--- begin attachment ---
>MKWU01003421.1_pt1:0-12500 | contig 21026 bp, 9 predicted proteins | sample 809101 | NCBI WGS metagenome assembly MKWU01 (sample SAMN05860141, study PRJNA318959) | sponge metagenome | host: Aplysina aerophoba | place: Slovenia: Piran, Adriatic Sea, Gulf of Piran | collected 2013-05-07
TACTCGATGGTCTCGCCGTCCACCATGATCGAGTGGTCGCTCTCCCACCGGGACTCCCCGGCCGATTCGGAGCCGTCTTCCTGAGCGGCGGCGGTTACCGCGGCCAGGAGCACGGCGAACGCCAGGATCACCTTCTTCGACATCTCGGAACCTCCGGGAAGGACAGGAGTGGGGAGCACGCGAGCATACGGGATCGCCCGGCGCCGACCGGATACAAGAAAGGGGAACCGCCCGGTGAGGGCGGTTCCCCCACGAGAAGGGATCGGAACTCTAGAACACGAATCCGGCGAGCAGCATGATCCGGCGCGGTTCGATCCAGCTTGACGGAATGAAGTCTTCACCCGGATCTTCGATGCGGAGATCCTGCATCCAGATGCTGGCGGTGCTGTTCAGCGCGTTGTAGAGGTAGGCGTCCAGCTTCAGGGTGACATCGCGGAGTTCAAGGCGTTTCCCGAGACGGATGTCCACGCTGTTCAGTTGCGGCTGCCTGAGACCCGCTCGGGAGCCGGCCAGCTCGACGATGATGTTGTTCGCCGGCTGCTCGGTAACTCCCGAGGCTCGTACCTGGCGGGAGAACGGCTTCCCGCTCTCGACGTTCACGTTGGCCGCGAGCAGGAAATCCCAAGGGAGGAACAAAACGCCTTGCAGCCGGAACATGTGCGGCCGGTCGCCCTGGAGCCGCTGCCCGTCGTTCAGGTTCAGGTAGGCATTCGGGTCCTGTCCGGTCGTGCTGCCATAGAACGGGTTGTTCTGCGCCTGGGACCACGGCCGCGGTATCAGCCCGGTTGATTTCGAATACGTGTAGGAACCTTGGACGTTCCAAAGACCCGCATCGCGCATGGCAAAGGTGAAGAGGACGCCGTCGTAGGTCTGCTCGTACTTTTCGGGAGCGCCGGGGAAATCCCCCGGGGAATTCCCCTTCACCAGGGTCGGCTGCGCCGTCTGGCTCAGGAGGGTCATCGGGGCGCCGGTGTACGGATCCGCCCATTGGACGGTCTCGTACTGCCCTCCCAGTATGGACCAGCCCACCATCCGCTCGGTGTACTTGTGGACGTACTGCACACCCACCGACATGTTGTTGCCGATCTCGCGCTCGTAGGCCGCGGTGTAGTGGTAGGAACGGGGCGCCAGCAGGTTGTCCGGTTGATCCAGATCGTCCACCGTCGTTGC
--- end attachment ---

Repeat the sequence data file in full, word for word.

>MKWU01003421.1_pt1:0-12500 | contig 21026 bp, 9 predicted proteins | sample 809101 | NCBI WGS metagenome assembly MKWU01 (sample SAMN05860141, study PRJNA318959) | sponge metagenome | host: Aplysina aerophoba | place: Slovenia: Piran, Adriatic Sea, Gulf of Piran | collected 2013-05-07
TACTCGATGGTCTCGCCGTCCACCATGATCGAGTGGTCGCTCTCCCACCGGGACTCCCCGGCCGATTCGGAGCCGTCTTCCTGAGCGGCGGCGGTTACCGCGGCCAGGAGCACGGCGAACGCCAGGATCACCTTCTTCGACATCTCGGAACCTCCGGGAAGGACAGGAGTGGGGAGCACGCGAGCATACGGGATCGCCCGGCGCCGACCGGATACAAGAAAGGGGAACCGCCCGGTGAGGGCGGTTCCCCCACGAGAAGGGATCGGAACTCTAGAACACGAATCCGGCGAGCAGCATGATCCGGCGCGGTTCGATCCAGCTTGACGGAATGAAGTCTTCACCCGGATCTTCGATGCGGAGATCCTGCATCCAGATGCTGGCGGTGCTGTTCAGCGCGTTGTAGAGGTAGGCGTCCAGCTTCAGGGTGACATCGCGGAGTTCAAGGCGTTTCCCGAGACGGATGTCCACGCTGTTCAGTTGCGGCTGCCTGAGACCCGCTCGGGAGCCGGCCAGCTCGACGATGATGTTGTTCGCCGGCTGCTCGGTAACTCCCGAGGCTCGTACCTGGCGGGAGAACGGCTTCCCGCTCTCGACGTTCACGTTGGCCGCGAGCAGGAAATCCCAAGGGAGGAACAAAACGCCTTGCAGCCGGAACATGTGCGGCCGGTCGCCCTGGAGCCGCTGCCCGTCGTTCAGGTTCAGGTAGGCATTCGGGTCCTGTCCGGTCGTGCTGCCATAGAACGGGTTGTTCTGCGCCTGGGACCACGGCCGCGGTATCAGCCCGGTTGATTTCGAATACGTGTAGGAACCTTGGACGTTCCAAAGACCCGCATCGCGCATGGCAAAGGTGAAGAGGACGCCGTCGTAGGTCTGCTCGTACTTTTCGGGAGCGCCGGGGAAATCCCCCGGGGAATTCCCCTTCACCAGGGTCGGCTGCGCCGTCTGGCTCAGGAGGGTCATCGGGGCGCCGGTGTACGGATCCGCCCATTGGACGGTCTCGTACTGCCCTCCCAGTATGGACCAGCCCACCATCCGCTCGGTGTACTTGTGGACGTACTGCACACCCACCGACATGTTGTTGCCGATCTCGCGCTCGTAGGCCGCGGTGTAGTGGTAGGAACGGGGCGCCAGCAGGTTGTCCGGTTGATCCAGATCGTCCACCGTCGTTGC